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In the Science of Logic, Hegel initially presents quality as existent determinateness. He further distinguishes two modes of determining quality in accordance with the moments of existence:

Determinateness thus isolated by itself, as existent determinateness, is quality - something totally simple, immediate ... Quality, in the distinct value of existent, is reality; when affected by a negating, it is negation in general, still a quality but one that counts as a lack and is further determined as limit, restriction (Science of Logic, 21.98-99).

I am having trouble understanding what Hegel means by quality. In particular, I am having trouble with the locution "existent determinateness." Hegel has defined existence as the unity of being and non-being in the form of an immediate, and determinateness as the result of bringing being and non-being into concrete unity in the form of an immediate. Using Hegel's distinction between positing and reflecting, I can understand the distinction between existence and determinateness. But I am having trouble with existent determinateness (quality), and how it is the determinateness of existence.

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    What a good and interesting question! – Joseph Weissman Jul 26 '11 at 0:35
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    I added a hyperlink to the passage from the translation at marxists.org, which unfortunately doesn't contain the phrase I highlighted (found in the translation by di Giovanni) . Relevant passages would be the opening of the section on Existence and the subsection on Something. – danportin Jul 26 '11 at 0:43
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It's a part of how we think about or answer the question "what is it"? Aristotle asked the question and tried to answer it in the Categories, an important foundation of classical logic. Hegel is basically answering the same questions, but with the insight from Kant's transcendental idealism.

For example: this thing (substance) over there, it's a horse (a good example of existent determinateness, being a horse is a defining quality).

We could also say: it's fast (existent quality). Or: it's never afraid (negative determination, i.e. the non-existing quality is helping in determining what kind of horse it is). And: I'd wish this horse could live forever (where immortality is a non-existent infinite quality).

References:
http://en.wikipedia.org/wiki/Dialectic (a few examples with water)
http://en.wikipedia.org/wiki/Quality_(philosophy) (Hegel's logic is in many was a continuation of Aristotle's line of thought in Categories)
http://en.wikipedia.org/wiki/Logical_quality (Kant/Hegel: positive/negative, but also infinite judgements)

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    +1 It is related to the concept of intensive and extensive properties and quantity in physics.Not exactly,but you can roughly understand quality as an distinct property of e.g. an elementary particle. If you change quantity, then the identity of the being will not change, more horses are more horses, a big horse is still a horse. But a higher density is something different than a low density, its no quality of the being but a intensive quantity from Hegels point of view. An extensive would be volume or mass for example. If you change quality,the being changes,if quantity,the being does not – Hauser Jul 26 '11 at 23:00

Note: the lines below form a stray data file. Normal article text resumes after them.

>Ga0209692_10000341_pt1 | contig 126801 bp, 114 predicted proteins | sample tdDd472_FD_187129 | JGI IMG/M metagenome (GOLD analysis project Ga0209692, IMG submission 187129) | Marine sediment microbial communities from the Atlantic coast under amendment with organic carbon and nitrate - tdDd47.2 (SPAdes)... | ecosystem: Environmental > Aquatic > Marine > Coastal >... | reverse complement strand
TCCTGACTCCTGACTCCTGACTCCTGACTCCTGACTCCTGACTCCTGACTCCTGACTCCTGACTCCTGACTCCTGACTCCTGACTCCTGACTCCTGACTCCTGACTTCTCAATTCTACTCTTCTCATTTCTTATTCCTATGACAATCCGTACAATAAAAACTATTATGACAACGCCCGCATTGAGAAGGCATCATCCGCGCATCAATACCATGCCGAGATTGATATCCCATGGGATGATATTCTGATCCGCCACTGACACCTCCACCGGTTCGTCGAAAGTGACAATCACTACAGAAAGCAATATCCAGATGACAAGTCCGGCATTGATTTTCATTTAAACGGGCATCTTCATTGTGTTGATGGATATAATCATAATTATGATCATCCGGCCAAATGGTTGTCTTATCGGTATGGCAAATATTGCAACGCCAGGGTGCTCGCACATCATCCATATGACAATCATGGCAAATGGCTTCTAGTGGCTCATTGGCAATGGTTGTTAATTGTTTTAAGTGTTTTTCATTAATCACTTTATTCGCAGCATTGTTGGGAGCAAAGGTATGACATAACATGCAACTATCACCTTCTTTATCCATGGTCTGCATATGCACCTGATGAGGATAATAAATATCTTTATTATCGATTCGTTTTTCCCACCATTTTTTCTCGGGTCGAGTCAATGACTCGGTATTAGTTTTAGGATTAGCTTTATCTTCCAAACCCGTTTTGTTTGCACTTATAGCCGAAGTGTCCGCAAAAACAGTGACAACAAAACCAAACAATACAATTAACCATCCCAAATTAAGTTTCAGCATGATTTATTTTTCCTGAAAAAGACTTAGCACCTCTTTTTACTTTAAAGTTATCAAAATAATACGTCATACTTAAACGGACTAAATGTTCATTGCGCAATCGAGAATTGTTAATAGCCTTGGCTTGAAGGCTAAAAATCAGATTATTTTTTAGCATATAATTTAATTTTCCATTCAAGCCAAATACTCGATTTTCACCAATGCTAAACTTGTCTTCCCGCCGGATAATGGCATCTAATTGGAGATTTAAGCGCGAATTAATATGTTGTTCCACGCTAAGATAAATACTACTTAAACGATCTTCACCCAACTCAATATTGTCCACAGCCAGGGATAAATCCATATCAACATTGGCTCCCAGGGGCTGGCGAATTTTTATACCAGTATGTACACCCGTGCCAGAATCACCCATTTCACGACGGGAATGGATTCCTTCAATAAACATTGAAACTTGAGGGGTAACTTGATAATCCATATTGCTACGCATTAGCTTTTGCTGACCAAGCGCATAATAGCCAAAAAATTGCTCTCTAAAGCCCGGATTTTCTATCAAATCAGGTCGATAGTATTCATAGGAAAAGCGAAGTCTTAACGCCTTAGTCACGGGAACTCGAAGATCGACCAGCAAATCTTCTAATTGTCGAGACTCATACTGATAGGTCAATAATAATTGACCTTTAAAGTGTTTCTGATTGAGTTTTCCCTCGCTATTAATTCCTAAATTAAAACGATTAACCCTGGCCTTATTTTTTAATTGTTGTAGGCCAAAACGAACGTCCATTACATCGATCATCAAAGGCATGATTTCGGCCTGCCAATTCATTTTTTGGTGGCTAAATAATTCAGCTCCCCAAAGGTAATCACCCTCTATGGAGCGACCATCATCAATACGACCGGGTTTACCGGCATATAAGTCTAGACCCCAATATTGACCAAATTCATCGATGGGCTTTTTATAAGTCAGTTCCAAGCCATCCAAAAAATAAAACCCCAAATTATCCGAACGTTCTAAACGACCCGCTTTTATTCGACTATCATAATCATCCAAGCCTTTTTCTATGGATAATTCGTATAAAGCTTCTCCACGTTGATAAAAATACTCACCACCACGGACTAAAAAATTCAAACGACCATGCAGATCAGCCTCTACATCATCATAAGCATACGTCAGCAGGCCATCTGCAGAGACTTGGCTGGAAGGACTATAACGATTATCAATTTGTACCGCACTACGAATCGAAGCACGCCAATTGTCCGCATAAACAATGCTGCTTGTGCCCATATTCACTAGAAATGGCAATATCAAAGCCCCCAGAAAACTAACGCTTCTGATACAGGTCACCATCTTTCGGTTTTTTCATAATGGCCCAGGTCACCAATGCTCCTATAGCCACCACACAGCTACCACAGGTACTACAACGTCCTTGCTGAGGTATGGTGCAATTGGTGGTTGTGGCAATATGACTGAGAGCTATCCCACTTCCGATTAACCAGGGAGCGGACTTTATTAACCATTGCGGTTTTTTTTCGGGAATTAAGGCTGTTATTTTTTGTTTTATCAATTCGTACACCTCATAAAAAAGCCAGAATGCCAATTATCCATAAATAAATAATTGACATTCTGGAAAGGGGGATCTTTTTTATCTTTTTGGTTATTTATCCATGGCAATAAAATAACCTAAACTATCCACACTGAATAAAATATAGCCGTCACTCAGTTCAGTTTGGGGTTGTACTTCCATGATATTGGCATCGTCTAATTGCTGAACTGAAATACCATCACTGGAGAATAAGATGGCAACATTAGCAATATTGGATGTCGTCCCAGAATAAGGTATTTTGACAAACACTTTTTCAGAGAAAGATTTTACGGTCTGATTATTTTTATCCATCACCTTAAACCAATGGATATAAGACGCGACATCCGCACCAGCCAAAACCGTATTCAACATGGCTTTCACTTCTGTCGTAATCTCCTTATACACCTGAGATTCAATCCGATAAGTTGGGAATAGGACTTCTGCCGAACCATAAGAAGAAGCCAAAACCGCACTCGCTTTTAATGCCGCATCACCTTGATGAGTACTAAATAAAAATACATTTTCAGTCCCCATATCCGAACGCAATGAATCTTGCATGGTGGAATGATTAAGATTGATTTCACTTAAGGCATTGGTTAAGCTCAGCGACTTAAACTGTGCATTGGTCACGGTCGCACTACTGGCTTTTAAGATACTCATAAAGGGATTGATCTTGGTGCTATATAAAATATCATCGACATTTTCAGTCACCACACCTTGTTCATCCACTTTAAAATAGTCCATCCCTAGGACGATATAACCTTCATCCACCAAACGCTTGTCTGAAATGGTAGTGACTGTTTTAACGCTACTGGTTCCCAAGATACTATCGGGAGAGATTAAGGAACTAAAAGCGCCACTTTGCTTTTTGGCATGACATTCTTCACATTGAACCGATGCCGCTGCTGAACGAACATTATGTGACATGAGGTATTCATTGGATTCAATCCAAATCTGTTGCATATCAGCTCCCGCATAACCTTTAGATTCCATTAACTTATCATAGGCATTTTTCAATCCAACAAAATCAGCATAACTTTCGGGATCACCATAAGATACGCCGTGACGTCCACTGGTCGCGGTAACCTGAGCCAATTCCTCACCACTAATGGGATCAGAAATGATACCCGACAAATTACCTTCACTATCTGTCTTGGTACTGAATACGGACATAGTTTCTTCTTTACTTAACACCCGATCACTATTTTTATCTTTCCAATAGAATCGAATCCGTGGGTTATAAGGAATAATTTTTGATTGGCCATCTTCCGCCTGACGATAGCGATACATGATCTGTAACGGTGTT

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I have tried to briefly answer the question by restricting myself to Hegel's development at this particular point in the Science of Logic, and without reference to external writings on quality, of which there are many.

To Hegel, determinate being is the unity of being and non-being in the form of being; the element of non-being united with being is the determinateness of being itself. Consequently, determinate being is conceived as being that is coextensive with and indistinguishable from non-being. This minimal specification of determinate being does not supply the concepts necessary for applying predicates to sensible objects or intuiting the essences of sensible or intellectual objects.

Because being and non-being are coextensive in determinate being, determinate being must be conceived as both being that is non-being (i.e., is determinate), and determinacy (i.e., non-being) that is. Insofar as quality is existent determinateness, it is determinateness that is or entertains being. However, quality is therefore being that is determinate. For this reason, quality is identical with determinate being. In other words, the what of being is determinate being or being that is determinate. The determinations of reality and negation in quality further develop the moments of being and non-being in determinate being, and provide the concepts necessary to think determinate difference.

The development of quality into its determinations of reality and negation shows that quality has a richer internal logic. However, I think this helps clarify the role of the terms quality and existent determinateness.

  • Lawvere has observed that there is a useful formalization of just these points in the Science of Logic in "modal type theory", follow the links from here on: ncatlab.org/nlab/show/Dasein – Urs Schreiber Nov 27 '14 at 0:25

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